Each database contains a unique aggregate of sources (though, a specific source may appear in several databases). Some databases contain scholarly articles, some magazine literature, some news. Some contain it all. Article databases often include more than articles (chapters in books, etc.)
A few more things you should know about article databases...
- results identify where articles were published (name of publication and any associated volume/issue/date info.) - results do not equal what UCB owns - sometimes results link to article content online - Use UC-eLinks feature when a full text option is not provided
Where is the article?
Many library databases incorporate the UC-eLinks feature. You use it when a result's text is not provided by the database searched. It checks the UC-wide collections to see if the source is available elsewhere...
help developing search strategies (for humanities and social sciences topics)
Schedule (view/edit) an appointment online [CalNetID required]
How to use this tab
The notes in this tab contain suggestions about how to proceed with research based on your assignment.
* These suggestions build upon, and presume familiarity with, the general concepts addressed in the other tabbed sections of this course guide. Together they provide the context for selecting the "right" resource for your needs and techniques for searching it. *
A suggested research trajectory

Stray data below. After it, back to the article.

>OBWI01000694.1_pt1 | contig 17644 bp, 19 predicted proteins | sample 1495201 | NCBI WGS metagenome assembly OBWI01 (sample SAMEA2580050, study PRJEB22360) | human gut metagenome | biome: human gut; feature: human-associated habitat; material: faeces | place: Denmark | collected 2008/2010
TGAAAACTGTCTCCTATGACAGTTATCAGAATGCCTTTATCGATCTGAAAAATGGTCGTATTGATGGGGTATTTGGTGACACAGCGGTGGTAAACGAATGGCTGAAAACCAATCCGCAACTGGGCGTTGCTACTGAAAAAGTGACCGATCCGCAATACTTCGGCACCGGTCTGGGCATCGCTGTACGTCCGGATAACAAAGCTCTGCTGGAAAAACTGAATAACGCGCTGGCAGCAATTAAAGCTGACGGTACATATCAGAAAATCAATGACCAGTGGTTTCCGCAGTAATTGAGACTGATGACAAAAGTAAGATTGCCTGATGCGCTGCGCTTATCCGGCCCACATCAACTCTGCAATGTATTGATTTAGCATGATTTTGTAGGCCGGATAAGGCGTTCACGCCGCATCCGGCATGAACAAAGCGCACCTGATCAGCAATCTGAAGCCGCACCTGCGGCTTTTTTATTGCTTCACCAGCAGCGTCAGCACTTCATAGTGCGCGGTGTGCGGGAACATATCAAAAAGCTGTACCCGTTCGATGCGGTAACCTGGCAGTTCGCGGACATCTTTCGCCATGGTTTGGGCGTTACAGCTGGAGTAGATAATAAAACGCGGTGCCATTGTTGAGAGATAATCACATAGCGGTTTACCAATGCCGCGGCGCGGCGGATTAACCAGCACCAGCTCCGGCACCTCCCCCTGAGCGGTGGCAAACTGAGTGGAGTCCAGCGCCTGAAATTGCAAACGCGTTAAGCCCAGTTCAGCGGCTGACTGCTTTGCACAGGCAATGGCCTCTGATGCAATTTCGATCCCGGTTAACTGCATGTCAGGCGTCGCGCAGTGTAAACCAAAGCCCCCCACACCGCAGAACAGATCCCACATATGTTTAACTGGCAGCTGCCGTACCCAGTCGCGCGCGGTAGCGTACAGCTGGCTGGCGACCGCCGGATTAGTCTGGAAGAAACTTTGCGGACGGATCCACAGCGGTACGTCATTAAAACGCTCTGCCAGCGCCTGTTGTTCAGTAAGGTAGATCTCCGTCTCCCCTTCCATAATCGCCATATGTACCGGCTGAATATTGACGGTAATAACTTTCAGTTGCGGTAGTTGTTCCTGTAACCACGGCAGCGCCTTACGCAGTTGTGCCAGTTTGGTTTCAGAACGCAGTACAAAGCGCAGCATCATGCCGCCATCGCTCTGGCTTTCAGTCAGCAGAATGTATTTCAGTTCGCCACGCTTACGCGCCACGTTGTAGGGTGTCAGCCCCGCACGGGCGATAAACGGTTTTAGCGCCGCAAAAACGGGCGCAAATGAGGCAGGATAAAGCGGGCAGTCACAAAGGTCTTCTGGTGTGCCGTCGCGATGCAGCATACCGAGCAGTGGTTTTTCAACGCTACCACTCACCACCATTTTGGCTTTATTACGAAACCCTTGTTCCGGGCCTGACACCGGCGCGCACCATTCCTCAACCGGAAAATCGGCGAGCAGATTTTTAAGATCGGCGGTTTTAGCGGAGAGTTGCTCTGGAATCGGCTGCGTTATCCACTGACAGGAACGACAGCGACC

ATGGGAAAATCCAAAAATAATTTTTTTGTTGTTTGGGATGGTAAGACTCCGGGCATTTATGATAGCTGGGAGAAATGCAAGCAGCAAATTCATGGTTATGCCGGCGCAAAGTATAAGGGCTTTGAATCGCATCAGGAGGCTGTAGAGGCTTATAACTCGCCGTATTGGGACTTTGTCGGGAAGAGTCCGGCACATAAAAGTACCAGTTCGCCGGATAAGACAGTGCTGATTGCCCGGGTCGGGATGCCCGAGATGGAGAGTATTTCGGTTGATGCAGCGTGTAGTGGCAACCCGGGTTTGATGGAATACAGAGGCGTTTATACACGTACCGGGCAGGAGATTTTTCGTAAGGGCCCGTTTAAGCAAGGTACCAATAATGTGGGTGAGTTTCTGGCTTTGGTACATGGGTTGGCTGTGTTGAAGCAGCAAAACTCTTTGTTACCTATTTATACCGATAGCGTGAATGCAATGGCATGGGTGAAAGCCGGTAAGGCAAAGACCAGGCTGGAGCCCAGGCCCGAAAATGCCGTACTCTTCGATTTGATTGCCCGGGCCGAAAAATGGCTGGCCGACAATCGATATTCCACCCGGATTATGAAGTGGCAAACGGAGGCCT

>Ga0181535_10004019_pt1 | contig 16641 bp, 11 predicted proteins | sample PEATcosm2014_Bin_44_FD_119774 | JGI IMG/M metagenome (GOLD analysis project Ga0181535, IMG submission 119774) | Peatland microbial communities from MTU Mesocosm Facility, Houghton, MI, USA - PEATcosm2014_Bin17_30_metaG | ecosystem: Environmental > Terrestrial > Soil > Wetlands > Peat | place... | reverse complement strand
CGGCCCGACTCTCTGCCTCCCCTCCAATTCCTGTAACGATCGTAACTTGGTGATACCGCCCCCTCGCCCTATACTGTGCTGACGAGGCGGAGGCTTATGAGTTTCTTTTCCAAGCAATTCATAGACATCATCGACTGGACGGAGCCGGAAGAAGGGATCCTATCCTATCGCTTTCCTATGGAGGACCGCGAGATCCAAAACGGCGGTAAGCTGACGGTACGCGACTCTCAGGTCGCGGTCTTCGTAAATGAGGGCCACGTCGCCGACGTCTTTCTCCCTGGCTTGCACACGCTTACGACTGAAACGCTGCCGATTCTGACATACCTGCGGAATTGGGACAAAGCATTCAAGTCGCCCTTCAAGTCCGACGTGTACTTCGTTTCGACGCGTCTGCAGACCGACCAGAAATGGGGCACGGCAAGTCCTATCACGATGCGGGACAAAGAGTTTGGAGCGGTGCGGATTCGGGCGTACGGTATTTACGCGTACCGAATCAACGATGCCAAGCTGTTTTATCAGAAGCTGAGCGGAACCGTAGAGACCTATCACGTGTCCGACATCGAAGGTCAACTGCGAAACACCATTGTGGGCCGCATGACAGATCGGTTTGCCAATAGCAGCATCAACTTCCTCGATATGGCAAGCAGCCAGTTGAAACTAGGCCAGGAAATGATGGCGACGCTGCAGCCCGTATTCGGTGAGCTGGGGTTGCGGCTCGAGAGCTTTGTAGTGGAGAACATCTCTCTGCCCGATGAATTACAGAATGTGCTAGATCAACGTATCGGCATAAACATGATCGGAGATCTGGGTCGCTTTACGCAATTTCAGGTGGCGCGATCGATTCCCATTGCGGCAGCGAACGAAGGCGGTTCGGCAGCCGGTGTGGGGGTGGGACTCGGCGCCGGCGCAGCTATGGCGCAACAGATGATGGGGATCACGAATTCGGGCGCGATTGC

Review the information in the resources tab. Make sure you understand how the identified resources differ in the types of information and/or materials they provide.
Review the suggested resources section of this tab.
Review tips for finding literary and film analysis in this tab.
Visit the library homepage and select a resource whose content matches the kind of materials you are seeking to find. Choose one whose disciplinary focus maps to your topic (i.e. publications in that field are likely to be writing about it).
Or... choose a General (interdisciplinary) database.
Search it to see what's been written about your topic -- or what issues others are writing about in regards to a topic/author/work that might help you refine your focus.
see search tips section of this tab for help
Examine promising results.
remember to note the information you'll need if you end up citing 'em
OskiCat (UCB catalog)
to find books with chapters on your topic
to find periodicals you've already identified as having articles on your topic
Article databases (listed by SUBJECT)
use to to identify article and essay content on your topic
use to identify current research
use to identify research focused on an aspect of a topic
use to search for publications from a specific discipline: literature, film studies, history, etc.
for the subject of literature or film studies...
MLA is a recommended database for locating literary analysis/criticism as well as locating scholarly analysis of films
Modern Language Association's international bibliography
tabbed setup lets you view results by type of publication
can limit by language
use UC-eLinks to locate result text
Article databases (the GENERAL category)
these are interdisciplinary databases
often have popular sources (magazine & news) as well scholarly ones
search 2 or 3 terms representing key concepts of your focus
there isn't a search that finds everything: try different combinations of terms, synonyms, related terms, etc.